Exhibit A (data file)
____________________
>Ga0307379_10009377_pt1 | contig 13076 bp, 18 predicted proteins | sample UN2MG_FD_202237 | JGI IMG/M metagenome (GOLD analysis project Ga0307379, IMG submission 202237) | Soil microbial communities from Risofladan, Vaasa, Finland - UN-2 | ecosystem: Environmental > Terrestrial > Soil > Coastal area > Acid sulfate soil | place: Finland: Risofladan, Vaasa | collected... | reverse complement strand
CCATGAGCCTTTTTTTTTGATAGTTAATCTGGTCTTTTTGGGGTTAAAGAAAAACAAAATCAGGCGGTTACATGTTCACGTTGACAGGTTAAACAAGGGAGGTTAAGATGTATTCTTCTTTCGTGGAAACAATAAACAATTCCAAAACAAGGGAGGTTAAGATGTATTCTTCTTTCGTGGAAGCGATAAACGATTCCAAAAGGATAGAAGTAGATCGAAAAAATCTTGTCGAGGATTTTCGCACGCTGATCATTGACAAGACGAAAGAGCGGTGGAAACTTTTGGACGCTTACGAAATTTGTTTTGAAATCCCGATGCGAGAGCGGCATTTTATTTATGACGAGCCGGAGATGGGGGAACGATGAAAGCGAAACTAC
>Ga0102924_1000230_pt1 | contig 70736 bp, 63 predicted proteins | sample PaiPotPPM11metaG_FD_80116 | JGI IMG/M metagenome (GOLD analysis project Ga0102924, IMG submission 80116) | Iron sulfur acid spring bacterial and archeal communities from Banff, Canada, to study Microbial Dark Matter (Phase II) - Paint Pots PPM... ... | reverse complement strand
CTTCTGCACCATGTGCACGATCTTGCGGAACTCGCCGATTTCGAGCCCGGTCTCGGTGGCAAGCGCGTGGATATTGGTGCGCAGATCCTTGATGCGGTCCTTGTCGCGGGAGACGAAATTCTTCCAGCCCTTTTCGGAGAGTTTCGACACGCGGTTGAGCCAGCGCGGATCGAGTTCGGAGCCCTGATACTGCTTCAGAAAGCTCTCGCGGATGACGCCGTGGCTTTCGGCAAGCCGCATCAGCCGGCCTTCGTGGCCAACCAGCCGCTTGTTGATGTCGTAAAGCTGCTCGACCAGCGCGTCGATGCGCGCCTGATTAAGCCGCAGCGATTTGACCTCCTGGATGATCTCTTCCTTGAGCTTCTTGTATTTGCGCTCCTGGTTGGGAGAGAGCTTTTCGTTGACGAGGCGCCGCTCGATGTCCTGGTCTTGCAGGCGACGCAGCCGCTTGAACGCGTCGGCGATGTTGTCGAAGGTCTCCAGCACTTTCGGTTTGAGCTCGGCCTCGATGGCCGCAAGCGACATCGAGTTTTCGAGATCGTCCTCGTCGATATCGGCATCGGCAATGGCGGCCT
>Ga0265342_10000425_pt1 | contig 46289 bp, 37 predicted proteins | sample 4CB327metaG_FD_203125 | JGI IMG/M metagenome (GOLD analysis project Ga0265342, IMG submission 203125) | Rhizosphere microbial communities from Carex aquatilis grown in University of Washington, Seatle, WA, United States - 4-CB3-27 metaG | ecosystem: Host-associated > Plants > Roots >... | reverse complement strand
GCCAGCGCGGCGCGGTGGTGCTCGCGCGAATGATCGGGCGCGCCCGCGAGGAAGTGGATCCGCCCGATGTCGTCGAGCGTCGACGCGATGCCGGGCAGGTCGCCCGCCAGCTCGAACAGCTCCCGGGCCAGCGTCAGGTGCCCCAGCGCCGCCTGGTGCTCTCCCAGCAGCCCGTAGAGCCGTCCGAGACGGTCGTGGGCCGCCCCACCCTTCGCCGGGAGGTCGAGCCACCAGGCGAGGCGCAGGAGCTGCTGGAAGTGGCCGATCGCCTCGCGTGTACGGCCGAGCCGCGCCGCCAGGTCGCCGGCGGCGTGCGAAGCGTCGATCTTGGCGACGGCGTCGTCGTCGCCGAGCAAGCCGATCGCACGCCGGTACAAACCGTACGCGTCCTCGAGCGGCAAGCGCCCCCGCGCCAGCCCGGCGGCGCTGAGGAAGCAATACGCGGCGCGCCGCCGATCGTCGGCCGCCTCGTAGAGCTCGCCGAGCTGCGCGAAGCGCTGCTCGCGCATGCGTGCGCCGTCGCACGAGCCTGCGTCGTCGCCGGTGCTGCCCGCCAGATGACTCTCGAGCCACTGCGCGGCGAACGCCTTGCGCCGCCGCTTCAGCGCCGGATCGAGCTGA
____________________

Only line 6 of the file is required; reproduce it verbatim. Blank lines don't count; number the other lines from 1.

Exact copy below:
GCCAGCGCGGCGCGGTGGTGCTCGCGCGAATGATCGGGCGCGCCCGCGAGGAAGTGGATCCGCCCGATGTCGTCGAGCGTCGACGCGATGCCGGGCAGGTCGCCCGCCAGCTCGAACAGCTCCCGGGCCAGCGTCAGGTGCCCCAGCGCCGCCTGGTGCTCTCCCAGCAGCCCGTAGAGCCGTCCGAGACGGTCGTGGGCCGCCCCACCCTTCGCCGGGAGGTCGAGCCACCAGGCGAGGCGCAGGAGCTGCTGGAAGTGGCCGATCGCCTCGCGTGTACGGCCGAGCCGCGCCGCCAGGTCGCCGGCGGCGTGCGAAGCGTCGATCTTGGCGACGGCGTCGTCGTCGCCGAGCAAGCCGATCGCACGCCGGTACAAACCGTACGCGTCCTCGAGCGGCAAGCGCCCCCGCGCCAGCCCGGCGGCGCTGAGGAAGCAATACGCGGCGCGCCGCCGATCGTCGGCCGCCTCGTAGAGCTCGCCGAGCTGCGCGAAGCGCTGCTCGCGCATGCGTGCGCCGTCGCACGAGCCTGCGTCGTCGCCGGTGCTGCCCGCCAGATGACTCTCGAGCCACTGCGCGGCGAACGCCTTGCGCCGCCGCTTCAGCGCCGGATCGAGCTGA